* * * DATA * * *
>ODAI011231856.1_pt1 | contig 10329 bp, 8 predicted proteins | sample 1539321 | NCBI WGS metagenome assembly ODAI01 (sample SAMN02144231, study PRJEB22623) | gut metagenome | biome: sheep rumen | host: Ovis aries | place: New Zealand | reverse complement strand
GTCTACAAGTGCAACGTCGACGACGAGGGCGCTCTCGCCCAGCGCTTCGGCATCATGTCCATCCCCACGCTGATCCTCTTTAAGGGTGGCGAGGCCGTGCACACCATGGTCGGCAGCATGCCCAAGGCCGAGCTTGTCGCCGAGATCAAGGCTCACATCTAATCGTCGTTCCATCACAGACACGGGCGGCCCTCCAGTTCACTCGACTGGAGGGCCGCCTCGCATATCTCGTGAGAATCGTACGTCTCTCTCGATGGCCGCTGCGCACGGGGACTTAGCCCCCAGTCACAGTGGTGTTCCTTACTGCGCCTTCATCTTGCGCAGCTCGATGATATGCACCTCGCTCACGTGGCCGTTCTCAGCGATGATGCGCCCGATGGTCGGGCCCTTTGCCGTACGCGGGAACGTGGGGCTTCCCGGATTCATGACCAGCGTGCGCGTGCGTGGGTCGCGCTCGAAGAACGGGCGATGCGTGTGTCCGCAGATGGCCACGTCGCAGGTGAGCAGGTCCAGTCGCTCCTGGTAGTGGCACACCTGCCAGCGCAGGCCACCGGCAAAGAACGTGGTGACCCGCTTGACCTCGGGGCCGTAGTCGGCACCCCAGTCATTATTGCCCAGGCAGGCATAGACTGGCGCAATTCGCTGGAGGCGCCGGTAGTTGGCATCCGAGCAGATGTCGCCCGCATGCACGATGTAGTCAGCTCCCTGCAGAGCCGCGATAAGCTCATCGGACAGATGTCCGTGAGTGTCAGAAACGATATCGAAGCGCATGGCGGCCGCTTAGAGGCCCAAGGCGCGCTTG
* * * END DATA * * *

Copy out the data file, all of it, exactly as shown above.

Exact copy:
>ODAI011231856.1_pt1 | contig 10329 bp, 8 predicted proteins | sample 1539321 | NCBI WGS metagenome assembly ODAI01 (sample SAMN02144231, study PRJEB22623) | gut metagenome | biome: sheep rumen | host: Ovis aries | place: New Zealand | reverse complement strand
GTCTACAAGTGCAACGTCGACGACGAGGGCGCTCTCGCCCAGCGCTTCGGCATCATGTCCATCCCCACGCTGATCCTCTTTAAGGGTGGCGAGGCCGTGCACACCATGGTCGGCAGCATGCCCAAGGCCGAGCTTGTCGCCGAGATCAAGGCTCACATCTAATCGTCGTTCCATCACAGACACGGGCGGCCCTCCAGTTCACTCGACTGGAGGGCCGCCTCGCATATCTCGTGAGAATCGTACGTCTCTCTCGATGGCCGCTGCGCACGGGGACTTAGCCCCCAGTCACAGTGGTGTTCCTTACTGCGCCTTCATCTTGCGCAGCTCGATGATATGCACCTCGCTCACGTGGCCGTTCTCAGCGATGATGCGCCCGATGGTCGGGCCCTTTGCCGTACGCGGGAACGTGGGGCTTCCCGGATTCATGACCAGCGTGCGCGTGCGTGGGTCGCGCTCGAAGAACGGGCGATGCGTGTGTCCGCAGATGGCCACGTCGCAGGTGAGCAGGTCCAGTCGCTCCTGGTAGTGGCACACCTGCCAGCGCAGGCCACCGGCAAAGAACGTGGTGACCCGCTTGACCTCGGGGCCGTAGTCGGCACCCCAGTCATTATTGCCCAGGCAGGCATAGACTGGCGCAATTCGCTGGAGGCGCCGGTAGTTGGCATCCGAGCAGATGTCGCCCGCATGCACGATGTAGTCAGCTCCCTGCAGAGCCGCGATAAGCTCATCGGACAGATGTCCGTGAGTGTCAGAAACGATATCGAAGCGCATGGCGGCCGCTTAGAGGCCCAAGGCGCGCTTG